Finance Minister P Chidamabram called it the most significant statement of his speech, where he compared the economic growth rate delivered by UPA 1 and UPA 2 in comparison to the average growth rate of the last 33 years and in comparison to that delivered by the NDA between 1999 and 2004. In many ways it was. It was a last, desperate, plea on behalf of his party to voters to give it a third term in office.
According to Chidambaram, India’s trend rate of growth since 1980 has been 6.2 percent per annum. UPA 1 (2004-09) delivered an average rate of growth of 8.4 percent per annum and UPA 2 (courtesy a good first two years) delivered an average if 6.6 percent per annum. The NDA, in contrast, delivered an average growth of just 5.9 percent over its six year period (1998-2004) in office. There was a reason Chidambaram chose a 33 year period for his lesson in comparative economic statistics. He wanted to show that the BJP-led NDA had done worse in delivering economic growth than any government is recent memory and that the UPA, even in its disastrous second term had done better than average.
Chidambaram knows how to make statistics dance to his tune. He has cleverly rolled over certain subsidies to the next financial year to meet his fiscal deficit target. He may even have succeeded in impressing nervous foreign investors and edgy rating agencies with those figures. But he is unlikely to persuade the people of India with his comparisons on growth.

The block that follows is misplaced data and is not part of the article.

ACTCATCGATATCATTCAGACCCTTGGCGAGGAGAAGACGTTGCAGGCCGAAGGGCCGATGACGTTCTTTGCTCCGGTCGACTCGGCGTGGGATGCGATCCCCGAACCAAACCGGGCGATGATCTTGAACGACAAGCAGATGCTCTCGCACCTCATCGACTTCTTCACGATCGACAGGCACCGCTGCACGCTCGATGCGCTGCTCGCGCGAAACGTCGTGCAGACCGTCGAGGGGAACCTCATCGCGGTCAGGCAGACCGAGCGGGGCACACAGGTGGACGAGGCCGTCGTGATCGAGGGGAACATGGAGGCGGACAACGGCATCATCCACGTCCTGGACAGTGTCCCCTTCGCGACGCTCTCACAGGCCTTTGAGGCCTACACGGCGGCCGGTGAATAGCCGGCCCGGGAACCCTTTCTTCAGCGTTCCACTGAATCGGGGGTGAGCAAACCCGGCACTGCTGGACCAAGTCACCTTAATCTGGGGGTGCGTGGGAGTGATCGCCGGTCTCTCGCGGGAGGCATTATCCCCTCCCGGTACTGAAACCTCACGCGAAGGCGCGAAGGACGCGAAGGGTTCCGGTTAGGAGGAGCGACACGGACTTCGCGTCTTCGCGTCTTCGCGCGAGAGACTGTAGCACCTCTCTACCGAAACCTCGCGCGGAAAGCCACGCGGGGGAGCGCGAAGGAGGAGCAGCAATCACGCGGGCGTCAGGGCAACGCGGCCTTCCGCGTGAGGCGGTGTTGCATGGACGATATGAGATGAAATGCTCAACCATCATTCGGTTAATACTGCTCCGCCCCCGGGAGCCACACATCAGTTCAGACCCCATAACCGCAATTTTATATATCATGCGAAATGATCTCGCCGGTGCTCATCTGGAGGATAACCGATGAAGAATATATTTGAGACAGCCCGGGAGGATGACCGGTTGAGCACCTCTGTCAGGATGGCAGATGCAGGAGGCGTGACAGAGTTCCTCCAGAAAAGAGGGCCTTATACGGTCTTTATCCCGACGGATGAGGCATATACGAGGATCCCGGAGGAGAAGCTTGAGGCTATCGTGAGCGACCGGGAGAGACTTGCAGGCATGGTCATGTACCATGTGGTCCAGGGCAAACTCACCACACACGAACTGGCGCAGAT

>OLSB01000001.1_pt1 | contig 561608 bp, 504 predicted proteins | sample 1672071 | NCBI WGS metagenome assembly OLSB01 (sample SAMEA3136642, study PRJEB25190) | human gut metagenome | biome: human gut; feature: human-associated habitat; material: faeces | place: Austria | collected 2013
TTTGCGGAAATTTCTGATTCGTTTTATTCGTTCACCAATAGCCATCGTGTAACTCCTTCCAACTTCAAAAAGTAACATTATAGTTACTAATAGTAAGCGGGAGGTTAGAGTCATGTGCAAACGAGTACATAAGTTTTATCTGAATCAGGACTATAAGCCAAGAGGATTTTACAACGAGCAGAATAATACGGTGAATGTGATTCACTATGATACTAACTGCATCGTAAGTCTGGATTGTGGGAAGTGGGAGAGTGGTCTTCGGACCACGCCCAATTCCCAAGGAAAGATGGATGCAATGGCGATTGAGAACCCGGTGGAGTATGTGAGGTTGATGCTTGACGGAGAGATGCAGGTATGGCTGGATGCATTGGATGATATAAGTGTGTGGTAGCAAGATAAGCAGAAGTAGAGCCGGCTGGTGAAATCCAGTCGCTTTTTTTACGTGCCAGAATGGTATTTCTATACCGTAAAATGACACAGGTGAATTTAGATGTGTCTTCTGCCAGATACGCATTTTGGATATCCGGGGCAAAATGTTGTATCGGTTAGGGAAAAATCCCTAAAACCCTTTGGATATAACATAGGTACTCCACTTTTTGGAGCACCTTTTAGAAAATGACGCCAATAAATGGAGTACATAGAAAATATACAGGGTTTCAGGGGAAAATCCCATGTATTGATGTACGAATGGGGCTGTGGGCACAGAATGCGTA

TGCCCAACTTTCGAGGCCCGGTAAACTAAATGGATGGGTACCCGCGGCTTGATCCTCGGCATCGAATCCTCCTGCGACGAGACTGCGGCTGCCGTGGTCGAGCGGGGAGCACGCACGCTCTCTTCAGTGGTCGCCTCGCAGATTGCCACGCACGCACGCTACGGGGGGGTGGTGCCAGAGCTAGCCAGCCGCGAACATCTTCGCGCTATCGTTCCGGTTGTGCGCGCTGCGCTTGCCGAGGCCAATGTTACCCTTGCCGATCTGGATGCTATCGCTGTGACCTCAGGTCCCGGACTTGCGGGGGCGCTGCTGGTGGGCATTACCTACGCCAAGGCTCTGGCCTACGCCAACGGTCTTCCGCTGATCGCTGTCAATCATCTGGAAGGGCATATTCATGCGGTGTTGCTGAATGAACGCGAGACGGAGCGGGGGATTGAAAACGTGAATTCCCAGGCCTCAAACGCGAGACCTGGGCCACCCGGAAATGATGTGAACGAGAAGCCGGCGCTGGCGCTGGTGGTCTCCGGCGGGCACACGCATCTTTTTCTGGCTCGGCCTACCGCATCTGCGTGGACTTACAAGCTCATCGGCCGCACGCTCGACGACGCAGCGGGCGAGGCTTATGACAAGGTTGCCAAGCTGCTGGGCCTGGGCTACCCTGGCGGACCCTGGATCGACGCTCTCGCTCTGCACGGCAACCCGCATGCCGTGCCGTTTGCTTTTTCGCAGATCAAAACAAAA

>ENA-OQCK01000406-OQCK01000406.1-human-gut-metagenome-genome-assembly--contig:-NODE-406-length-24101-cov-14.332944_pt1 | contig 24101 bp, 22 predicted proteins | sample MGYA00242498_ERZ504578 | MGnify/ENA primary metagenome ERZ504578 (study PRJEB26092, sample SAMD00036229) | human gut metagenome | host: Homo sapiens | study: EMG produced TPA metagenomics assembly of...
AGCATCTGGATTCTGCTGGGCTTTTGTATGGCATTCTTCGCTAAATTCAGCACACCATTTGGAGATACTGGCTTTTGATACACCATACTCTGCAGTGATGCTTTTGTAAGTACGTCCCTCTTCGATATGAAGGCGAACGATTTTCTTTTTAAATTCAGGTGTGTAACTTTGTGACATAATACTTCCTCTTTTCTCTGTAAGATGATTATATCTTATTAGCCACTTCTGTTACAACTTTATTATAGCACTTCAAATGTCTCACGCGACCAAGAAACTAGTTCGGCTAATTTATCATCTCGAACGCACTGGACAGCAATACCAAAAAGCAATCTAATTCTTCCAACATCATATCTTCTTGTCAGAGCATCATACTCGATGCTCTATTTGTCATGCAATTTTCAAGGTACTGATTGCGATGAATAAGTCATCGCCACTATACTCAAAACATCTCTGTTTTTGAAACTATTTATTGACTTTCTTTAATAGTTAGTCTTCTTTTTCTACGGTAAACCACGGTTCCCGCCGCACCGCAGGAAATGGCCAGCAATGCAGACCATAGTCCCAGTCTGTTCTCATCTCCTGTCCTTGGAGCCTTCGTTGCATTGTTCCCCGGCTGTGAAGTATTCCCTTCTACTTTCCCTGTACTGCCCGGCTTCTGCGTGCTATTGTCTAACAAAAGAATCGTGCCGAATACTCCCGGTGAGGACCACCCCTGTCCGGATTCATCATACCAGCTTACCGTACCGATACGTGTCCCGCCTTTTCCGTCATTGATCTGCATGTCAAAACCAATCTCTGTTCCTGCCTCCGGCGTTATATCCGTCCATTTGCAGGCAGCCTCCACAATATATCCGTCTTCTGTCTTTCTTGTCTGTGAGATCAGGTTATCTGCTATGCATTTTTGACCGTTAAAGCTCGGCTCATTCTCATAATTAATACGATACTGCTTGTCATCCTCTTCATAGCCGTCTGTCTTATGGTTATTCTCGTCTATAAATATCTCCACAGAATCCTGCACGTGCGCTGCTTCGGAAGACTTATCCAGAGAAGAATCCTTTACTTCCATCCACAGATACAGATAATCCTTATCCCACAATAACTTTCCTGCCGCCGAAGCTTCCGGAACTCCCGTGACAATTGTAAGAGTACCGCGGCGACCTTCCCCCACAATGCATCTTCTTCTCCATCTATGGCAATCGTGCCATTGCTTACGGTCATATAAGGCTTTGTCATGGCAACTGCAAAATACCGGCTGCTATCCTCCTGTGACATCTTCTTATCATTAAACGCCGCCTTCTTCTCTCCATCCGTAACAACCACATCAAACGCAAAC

The fact is that the voters of India were not impressed with NDA’s record in office and that includes the economic record. That is why Vajpayee did not win another term in office as prime minister in 2004. The fact also is that voters were very impressed by UPA 1’s performance and gave it a second term with an enhanced majority in 2009. But neither has any great relevance to how voters will vote in 2014. There is no denying that UPA 2 has done significantly worse than UPA 1 on economic growth. In its last two years, it has also done much worse than the NDA. It is the short run that will determine voter behavior, not a long 33 year period of performances. In any case, the NDA of 2014 is very different from the NDA of 2004. Among other things, its leader Narendra Modi was not a member of Vajpayee’s government. And he has positioned himself as a candidate of change.
There are other reasons voters won’t buy Chidambaram’s comparative statistics. For one, there are statistics other than economic growth that matter to voters. And the one which matters most is inflation. On this, the UPA 2 has a terrible record, with near double digit inflation through its term in office, significantly higher than inflation in the NDA period and probably the longest continuous spell of double digit inflation (powered by food items) in India. No wonder that Chidambaram did not offer any comparisons on inflation, which in terms of influencing voter decisions is more significant than growth.
The incumbent UPA has another problem. Never in India’s recent economic history as growth collapsed from a level as high as 9 percent to under- 5 percent in such rapid time. Voters saw the huge benefits of sustained 8-9 percent growth. The hardship of sub-5 percent growth becomes much starker in comparison. UPA 2 is badly let down by comparison to its predecessor version, UPA 1. No amount of statistical jugglery can change that perception.
In politics, perception often matters more than reality. Chidambaram’s interim budget was never going to change the negative perception of the UPA in the mind of voters, which has blundered not just on growth and inflation but also corruption and decisive leadership, emotive political issues. Chidambaram has played the UPA’s final card. Unfortunately for him, he was saddled with a losing hand.
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Updated Date: Feb 17, 2014 17:49:54 IST